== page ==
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Thursday, 20 September 2001
Page: 27475


Senator CROSSIN (10:05 AM) —I rise to provide a contribution from the opposition members of the Joint National Capital and External Territories Committee in relation to the report on the Christmas Island casino resort that was just tabled by Senator Lightfoot. This inquiry examined in some detail the circumstances surrounding the tender process of the disposal of the failed Christmas Island casino resort and its subsequent sale to a company known as Soft Star. The salient facts in this business process are that the Christmas Island casino resort was granted a 99-year crown lease for a 47-hectare block of land upon which the facility was built. The resort was a major employer on Christmas Island and a major stimulus to the Christmas Island economy. The closure of the resort in 1998 has had a devastating effect upon the social and economic structure of Christmas Island, with up to 250 people leaving the island immediately after the casino's closure.

The Christmas Island Chamber of Commerce estimates that the island's population has fallen from 2,600 to 1,300 since the closure of the casino. It has been 15 months since the sale of the facility and over three years since the start of the sale process, and the casino and the resort remain largely closed. Let us be quite clear in presenting the report about what the closure of the resort and the sale of the casino have meant for Christmas Island—the island depended very much on the operation of the casino for income, economy and livelihood—and what it now means for those people who are still awaiting the realisation of the promise that the casino be reopened. Our dissenting report highlights the opposition's many concerns relating to this process, such as the purpose clause of the lease; the conversion of the leases from leasehold to freehold title and the conduct of the negotiations with ComsWinfair—the company that I believe would have by now opened the resort and the one, it seemed on the face of it, to which the resort should have been sold. Of course, the casino and the resort was sold to Soft Star Pty Ltd. People reading this transcript, and who want to know about this process, should be aware that Soft Star Pty Ltd is connected to the APSC—the owners of the space base—to which this government last month appropriated many millions of dollars to assist in getting the space base operating.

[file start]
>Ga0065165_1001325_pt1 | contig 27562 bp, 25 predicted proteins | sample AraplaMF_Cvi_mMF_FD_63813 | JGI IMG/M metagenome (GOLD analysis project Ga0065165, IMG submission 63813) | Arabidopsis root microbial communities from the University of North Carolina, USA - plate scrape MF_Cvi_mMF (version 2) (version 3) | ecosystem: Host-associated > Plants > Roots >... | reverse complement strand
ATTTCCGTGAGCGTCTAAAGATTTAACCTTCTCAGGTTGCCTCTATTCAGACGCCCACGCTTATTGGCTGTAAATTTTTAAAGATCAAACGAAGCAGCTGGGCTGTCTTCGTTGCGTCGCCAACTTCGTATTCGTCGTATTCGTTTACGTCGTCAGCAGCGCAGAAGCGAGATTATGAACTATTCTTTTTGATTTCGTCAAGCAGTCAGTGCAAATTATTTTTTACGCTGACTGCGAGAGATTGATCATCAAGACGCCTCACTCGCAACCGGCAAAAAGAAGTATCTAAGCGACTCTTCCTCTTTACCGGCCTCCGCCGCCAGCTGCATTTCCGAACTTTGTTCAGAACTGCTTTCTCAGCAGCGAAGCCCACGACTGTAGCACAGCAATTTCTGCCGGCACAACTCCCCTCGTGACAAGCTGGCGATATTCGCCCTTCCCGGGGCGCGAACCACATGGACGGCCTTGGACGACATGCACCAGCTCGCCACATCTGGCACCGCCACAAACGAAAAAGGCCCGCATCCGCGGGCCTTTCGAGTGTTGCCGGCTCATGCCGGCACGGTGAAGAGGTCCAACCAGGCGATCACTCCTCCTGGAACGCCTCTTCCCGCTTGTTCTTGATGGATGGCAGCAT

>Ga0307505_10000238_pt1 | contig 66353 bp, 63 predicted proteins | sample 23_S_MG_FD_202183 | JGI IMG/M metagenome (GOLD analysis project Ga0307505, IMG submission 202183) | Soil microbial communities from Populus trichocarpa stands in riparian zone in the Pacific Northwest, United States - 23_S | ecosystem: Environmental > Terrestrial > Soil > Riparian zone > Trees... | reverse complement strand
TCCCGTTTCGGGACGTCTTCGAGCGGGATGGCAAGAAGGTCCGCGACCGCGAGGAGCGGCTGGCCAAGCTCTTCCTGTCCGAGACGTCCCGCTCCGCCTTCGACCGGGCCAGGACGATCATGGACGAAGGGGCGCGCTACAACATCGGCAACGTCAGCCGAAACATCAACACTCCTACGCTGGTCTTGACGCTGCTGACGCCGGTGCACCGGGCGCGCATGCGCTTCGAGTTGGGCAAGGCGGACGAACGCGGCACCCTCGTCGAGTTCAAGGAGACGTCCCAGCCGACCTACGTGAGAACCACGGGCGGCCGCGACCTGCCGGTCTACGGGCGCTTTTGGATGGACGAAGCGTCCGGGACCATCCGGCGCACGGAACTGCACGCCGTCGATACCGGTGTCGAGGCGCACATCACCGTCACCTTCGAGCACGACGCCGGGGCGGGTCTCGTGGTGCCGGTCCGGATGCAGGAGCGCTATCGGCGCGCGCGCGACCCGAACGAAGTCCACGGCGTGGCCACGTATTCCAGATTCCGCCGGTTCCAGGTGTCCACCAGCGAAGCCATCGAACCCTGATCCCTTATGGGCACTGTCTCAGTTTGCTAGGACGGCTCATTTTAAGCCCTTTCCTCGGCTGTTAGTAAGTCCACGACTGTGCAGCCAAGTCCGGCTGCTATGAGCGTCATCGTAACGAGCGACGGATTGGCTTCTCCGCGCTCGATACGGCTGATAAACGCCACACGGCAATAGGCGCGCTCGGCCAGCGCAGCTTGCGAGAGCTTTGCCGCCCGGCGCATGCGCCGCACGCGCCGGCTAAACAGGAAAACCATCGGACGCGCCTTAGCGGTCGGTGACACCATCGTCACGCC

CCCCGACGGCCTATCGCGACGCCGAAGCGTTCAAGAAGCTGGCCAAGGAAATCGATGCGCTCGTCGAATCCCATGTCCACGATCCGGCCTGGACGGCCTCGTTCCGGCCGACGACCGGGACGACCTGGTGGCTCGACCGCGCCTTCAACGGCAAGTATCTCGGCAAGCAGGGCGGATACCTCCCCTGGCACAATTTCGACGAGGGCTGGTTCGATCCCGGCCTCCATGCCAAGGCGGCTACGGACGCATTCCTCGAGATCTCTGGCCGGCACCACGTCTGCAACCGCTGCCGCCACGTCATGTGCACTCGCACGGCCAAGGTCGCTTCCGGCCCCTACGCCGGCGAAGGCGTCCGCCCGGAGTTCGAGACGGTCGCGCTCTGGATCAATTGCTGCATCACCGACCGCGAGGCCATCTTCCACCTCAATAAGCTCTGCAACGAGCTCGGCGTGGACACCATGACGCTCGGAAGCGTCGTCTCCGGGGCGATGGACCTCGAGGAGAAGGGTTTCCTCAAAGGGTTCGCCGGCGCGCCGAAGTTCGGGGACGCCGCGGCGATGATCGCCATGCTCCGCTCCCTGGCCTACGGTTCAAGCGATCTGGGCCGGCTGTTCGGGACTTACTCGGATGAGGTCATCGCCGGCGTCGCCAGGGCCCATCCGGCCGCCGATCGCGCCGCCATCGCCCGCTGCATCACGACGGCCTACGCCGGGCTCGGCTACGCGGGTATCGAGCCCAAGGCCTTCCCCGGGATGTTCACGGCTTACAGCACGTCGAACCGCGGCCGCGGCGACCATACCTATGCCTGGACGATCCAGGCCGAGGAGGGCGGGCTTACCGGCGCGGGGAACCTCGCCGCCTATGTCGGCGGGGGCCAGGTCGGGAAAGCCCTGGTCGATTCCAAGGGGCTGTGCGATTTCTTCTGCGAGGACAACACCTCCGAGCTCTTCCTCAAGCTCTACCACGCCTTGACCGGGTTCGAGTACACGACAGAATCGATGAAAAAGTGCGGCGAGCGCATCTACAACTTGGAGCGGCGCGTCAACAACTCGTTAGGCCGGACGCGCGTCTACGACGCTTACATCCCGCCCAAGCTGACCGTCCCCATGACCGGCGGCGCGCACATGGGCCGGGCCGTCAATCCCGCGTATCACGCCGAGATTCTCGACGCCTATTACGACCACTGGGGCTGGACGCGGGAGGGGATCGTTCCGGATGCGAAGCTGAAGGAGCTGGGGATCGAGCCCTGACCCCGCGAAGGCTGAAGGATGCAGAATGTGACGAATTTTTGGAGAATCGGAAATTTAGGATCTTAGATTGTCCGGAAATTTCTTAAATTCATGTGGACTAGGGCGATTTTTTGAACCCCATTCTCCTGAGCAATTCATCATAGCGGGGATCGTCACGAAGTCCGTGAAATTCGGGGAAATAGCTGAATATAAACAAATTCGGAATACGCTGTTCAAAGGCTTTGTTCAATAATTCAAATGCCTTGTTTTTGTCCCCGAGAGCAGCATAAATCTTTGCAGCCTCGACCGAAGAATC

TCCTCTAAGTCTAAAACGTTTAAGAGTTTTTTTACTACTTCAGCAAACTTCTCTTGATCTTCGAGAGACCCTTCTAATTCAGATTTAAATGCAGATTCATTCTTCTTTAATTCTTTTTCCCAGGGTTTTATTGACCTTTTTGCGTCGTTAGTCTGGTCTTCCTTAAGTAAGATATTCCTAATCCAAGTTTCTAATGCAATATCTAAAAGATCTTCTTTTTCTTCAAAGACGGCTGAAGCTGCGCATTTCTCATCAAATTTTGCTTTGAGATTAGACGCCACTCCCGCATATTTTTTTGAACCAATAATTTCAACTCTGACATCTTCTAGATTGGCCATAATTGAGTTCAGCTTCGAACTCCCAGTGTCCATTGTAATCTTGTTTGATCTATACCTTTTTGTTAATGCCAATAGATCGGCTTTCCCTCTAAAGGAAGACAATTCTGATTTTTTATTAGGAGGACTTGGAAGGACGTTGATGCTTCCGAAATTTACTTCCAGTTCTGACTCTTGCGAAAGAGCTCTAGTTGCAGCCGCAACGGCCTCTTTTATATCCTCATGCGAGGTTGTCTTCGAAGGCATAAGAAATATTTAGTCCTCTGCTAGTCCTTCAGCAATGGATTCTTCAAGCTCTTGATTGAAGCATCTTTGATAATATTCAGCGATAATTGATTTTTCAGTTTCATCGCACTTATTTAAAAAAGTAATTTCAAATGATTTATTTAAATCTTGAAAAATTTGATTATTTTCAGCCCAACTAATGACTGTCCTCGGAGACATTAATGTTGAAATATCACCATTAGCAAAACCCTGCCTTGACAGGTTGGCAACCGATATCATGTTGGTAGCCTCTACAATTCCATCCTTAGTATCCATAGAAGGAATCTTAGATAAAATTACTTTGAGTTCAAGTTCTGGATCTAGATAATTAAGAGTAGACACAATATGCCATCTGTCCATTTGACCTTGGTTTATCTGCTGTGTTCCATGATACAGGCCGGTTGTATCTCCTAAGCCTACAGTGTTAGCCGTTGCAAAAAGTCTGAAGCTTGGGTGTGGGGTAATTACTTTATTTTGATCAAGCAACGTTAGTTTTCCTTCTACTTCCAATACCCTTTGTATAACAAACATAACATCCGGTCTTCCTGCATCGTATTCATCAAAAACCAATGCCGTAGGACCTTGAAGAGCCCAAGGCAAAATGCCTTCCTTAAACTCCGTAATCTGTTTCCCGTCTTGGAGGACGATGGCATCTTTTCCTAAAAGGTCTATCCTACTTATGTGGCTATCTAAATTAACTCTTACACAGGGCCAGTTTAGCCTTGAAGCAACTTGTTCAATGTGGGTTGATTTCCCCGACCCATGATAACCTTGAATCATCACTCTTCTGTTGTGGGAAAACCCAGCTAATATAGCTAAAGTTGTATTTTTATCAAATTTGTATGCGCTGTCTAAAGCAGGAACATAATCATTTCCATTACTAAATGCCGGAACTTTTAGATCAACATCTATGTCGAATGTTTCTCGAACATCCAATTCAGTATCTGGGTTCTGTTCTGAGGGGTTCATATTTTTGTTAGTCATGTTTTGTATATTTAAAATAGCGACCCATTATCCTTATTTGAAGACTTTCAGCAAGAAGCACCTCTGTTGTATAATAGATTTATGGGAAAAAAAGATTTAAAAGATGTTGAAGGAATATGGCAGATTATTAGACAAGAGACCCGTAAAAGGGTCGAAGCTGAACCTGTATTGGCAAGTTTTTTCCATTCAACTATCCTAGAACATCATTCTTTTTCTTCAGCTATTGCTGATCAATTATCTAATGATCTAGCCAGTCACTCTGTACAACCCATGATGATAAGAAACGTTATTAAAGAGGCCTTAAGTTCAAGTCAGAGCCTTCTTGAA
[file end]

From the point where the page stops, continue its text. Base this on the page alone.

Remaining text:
Much hinges on the interpretation of the purpose clause of the Christmas Island resort lease, which is now where the focus of the future of this resort is placed. The lease says:

The Lessee shall use the premises only for the purposes of a hotel-casino and ancillary thereto, for personal services, retail and non-retail shops, recreation, accommodation and entertainment facilities or such purpose as may be approved in writing by the Commonwealth.

Evidence was presented to the committee that the purpose clause of the lease is permissive and not mandatory and that therefore failure to reopen the casino does not appear to constitute a breach of this lease. We do not accept that. Even if this interpretation were accepted, non-government members could not understand why this government failed to ensure that the operation of a casino and resort was mandatory within the purpose clause of the lease, remembering the importance and the contribution of the casino and resort to Christmas Island's economy and social infrastructure.

However, our interpretation suggests that the purpose clause of the lease means that it was mandatory, that there was an obligation on the Commonwealth government to ensure that, in the sale of the casino and resort, the future owners—Soft Star in this case—were mandated and that they must open and operate it as a casino. It appears to non-government members of the committee that the current leaseholder is in breach of the lease by failing to reopen the casino and resort. Opposition members on the committee do not accept the assertion made in the majority report that the committee understands that the Commonwealth has no ability to compel the owner of the facility to use it for the purpose of a casino and resort. We do not accept that. We believe that the Commonwealth has an absolute ability and an absolute obligation to compel the owner of the facility to open it as a casino. We say that the current operator should be given 12 months to do so or that the lease be revoked. We know, of course, that that will lead to court action.